Amber Guyger Murders Botham Jean

Amber Guyger is a killer from Texas who was convicted of the murder of Botham Jean

According to court documents off duty Dallas police officer Amber Guyger would enter the apartment of Botham Jean, she thought it was her apartment, and would fatally shoot the man thinking that he was a burglar

The case of course was highly controversial as it had a white off duty police officer, Amber Guyger, who would fatally shoot an unarmed black man, Botham Jean, in his own apartment

Amber Guyger would be arrested, convicted and sentenced to ten years in prison

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SID Number:    13546830

TDCJ Number:    02283505


Race:    W

Gender:    F

Age:    35

Maximum Sentence Date:    2029-09-29       

Current Facility:    Patrick L. O’Daniel

Projected Release Date:    2029-09-29

Parole Eligibility Date:    2024-09-29

Amber Guyger Case

Texas’ highest criminal court upheld the murder conviction and 10-year prison sentence of Amber Guyger, the former Dallas police officer who fatally shot Botham Jean in his apartment in 2018 after she said she mistook him for an intruder.

The Court of Criminal Appeals refused Wednesday to hear Guyger’s petition to review a lower court’s decision to uphold her 2019 conviction and sentence. Two justices — Judge Kevin Yeary and Judge Michelle Slaughter — filed a dissent.

During her appeal, Guyger argued that her mistaken belief that she was in her own apartment negated her culpability for murder.

Jean was sitting at home and eating ice cream in his Lamar Street apartment on Sept. 6, 2018, when Guyger, who lived on the floor above him, walked into his apartment, thinking it was her own. Guyger, who was off duty but in uniform, said she believed Jean was an intruder and shot him.

Guyger was fired from the Dallas Police Department a few weeks after the killing. She was originally arrested on a manslaughter charge, but a grand jury later indicted her on a murder charge.

Jean was a native of St. Lucia and had dreams of returning there one day to run for prime minister.

Because the nine-member court has the final appellate jurisdiction in criminal cases, the decision means Guyger has likely exhausted all avenues to appeal her conviction and sentence.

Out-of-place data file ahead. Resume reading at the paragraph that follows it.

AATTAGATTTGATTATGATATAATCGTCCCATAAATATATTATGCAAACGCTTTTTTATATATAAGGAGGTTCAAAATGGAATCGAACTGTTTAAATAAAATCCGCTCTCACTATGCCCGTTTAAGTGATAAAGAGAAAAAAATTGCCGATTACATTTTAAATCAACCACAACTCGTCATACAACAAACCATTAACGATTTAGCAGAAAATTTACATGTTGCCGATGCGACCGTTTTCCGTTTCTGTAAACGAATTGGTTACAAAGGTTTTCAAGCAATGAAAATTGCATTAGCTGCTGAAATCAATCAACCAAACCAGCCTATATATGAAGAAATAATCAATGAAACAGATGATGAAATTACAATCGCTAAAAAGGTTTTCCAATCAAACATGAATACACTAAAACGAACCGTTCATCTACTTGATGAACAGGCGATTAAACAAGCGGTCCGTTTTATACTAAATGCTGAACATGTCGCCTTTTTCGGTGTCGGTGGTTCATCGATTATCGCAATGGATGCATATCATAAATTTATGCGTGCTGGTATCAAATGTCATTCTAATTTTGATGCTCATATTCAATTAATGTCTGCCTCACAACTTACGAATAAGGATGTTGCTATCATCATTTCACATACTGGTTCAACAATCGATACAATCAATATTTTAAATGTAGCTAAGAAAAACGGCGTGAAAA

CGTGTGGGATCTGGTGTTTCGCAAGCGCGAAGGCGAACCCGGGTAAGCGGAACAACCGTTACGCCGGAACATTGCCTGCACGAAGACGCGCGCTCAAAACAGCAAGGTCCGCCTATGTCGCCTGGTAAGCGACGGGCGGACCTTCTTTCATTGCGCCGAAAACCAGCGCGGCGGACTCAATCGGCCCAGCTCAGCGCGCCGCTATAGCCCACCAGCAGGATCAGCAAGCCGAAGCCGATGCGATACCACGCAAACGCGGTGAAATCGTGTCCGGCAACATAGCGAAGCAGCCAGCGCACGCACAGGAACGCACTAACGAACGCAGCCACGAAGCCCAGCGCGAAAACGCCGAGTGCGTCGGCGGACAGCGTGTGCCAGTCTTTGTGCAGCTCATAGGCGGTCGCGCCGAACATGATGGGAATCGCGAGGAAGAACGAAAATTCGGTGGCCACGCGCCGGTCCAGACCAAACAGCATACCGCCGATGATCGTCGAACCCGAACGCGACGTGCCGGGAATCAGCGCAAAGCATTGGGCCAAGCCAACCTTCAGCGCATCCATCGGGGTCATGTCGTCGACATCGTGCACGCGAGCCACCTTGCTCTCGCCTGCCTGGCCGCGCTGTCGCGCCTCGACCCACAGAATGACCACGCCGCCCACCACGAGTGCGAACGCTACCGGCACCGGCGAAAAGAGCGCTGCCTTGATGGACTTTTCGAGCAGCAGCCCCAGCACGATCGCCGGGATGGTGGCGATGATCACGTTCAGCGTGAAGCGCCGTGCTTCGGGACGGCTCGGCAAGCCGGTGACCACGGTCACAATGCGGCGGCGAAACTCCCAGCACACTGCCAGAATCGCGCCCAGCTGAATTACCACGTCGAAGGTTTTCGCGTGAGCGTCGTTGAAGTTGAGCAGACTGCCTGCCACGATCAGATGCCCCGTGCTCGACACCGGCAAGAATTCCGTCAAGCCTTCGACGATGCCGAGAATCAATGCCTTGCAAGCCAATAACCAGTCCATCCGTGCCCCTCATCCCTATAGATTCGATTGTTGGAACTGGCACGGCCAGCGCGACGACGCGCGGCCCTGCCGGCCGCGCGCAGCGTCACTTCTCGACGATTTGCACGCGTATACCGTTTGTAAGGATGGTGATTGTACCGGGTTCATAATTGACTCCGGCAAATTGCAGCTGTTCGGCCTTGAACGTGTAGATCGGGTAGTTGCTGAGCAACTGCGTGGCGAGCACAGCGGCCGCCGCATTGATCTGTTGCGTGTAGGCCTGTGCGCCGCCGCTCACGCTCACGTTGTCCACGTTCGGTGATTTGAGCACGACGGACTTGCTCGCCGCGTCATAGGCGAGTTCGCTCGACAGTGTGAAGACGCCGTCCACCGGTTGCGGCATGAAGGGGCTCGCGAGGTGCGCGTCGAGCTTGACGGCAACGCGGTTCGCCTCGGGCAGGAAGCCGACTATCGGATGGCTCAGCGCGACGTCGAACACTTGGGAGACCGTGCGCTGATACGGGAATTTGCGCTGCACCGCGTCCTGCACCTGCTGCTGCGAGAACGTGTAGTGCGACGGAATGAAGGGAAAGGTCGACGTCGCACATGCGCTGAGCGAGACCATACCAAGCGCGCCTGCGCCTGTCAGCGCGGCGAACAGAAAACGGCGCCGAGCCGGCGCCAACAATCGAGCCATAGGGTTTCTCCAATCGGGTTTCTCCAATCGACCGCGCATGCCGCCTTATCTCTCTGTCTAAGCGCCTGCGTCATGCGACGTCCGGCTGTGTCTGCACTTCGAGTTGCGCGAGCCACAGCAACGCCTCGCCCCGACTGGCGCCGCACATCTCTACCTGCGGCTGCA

Michael Mowla, Guyger’s appellate lawyer, did not immediately respond to a request for comment. Toby Shook, who represented Guyger during her murder trial, declined to comment.

Dallas County District Attorney John Creuzot said his office expected the court’s decision, “and we are pleased that the sentence is finalized at this point and will be carried out according to the law.” In a legal statement in response to the original appeal, Creuzot’s office was terse: “When, intending to kill, you shoot an unarmed man in the chest while he’s sitting on his couch eating ice cream, that’s murder regardless of where you think you are when you do it.”

Jean’s mother, Allison Jean, declined to comment Wednesday.

Guyger, now 33, is serving her sentence at the Mountain View Unit in Coryell County. She will be eligible for parole in 2024.

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Amber Guyger, the former Dallas police officer who killed Botham Jean in his apartment last year, is heading to prison to begin a 10-year sentence. She will first be eligible for parole in five years.

“Of course that’s inadequate. The entire justice system is inadequate and the work must continue,” S. Lee Merritt, an attorney who represents Jean’s family, wrote on Twitter.

Dallas District Attorney John Creuzot said that his office is very pleased with the verdict and sentence.

When asked if his office was concerned about the 10-year sentence, Creuzot said that, though he personally he expected a longer sentence, he respected the jury’s decision.

“We’re going to move on and Botham’s family is moving on,” he said.

The final day of the murder trial included a stunning moment in which Jean’s younger brother, Brandt, told Guyger during his victim impact statement that he forgave her, and gave her a long hug before she was taken to prison.

Just after that, District Judge Tammy Kemp apparently gave Guyger a Bible and also hugged her.

“You can have mine. I have three or four more at home,” the judge said. “This is the one I use every day. This is your job for the next month. It says right here. John 3:16. And this is where you start. ‘For God so loved the world…’”

Jean’s mother, Allison, didn’t react to the sentence, other than to tell reporters outside the courtroom the 10 years will give Guyger time to reflect and to change her life.

Jurors on Tuesday had found Guyger, 31, guilty of murder for fatally shooting Jean in his Dallas apartment in 2018. She had faced between five years and 99 years for the shooting.

Allison Jean told reporters that the trial exposed corruption in the city’s police department.

Allison Jean said the crime scene was contaminated.

“The city of Dallas needs to clean up inside. The Dallas Police Department has a lot of laundry to do,” she said.

As for the sentence, she said Guyger needs to reflect and change her life.

She said the former officer was either trained poorly or applied her training incorrectly.

“That should never, ever happen again,” she said. “If Amber Guyger was trained not to shoot in the heart, my son would be standing here today.”

Police Chief Renee Hall, who was not asked about Jean’s statements, said at her own news conference that the department will launch an internal investigation over police actions described by witnesses during the trial.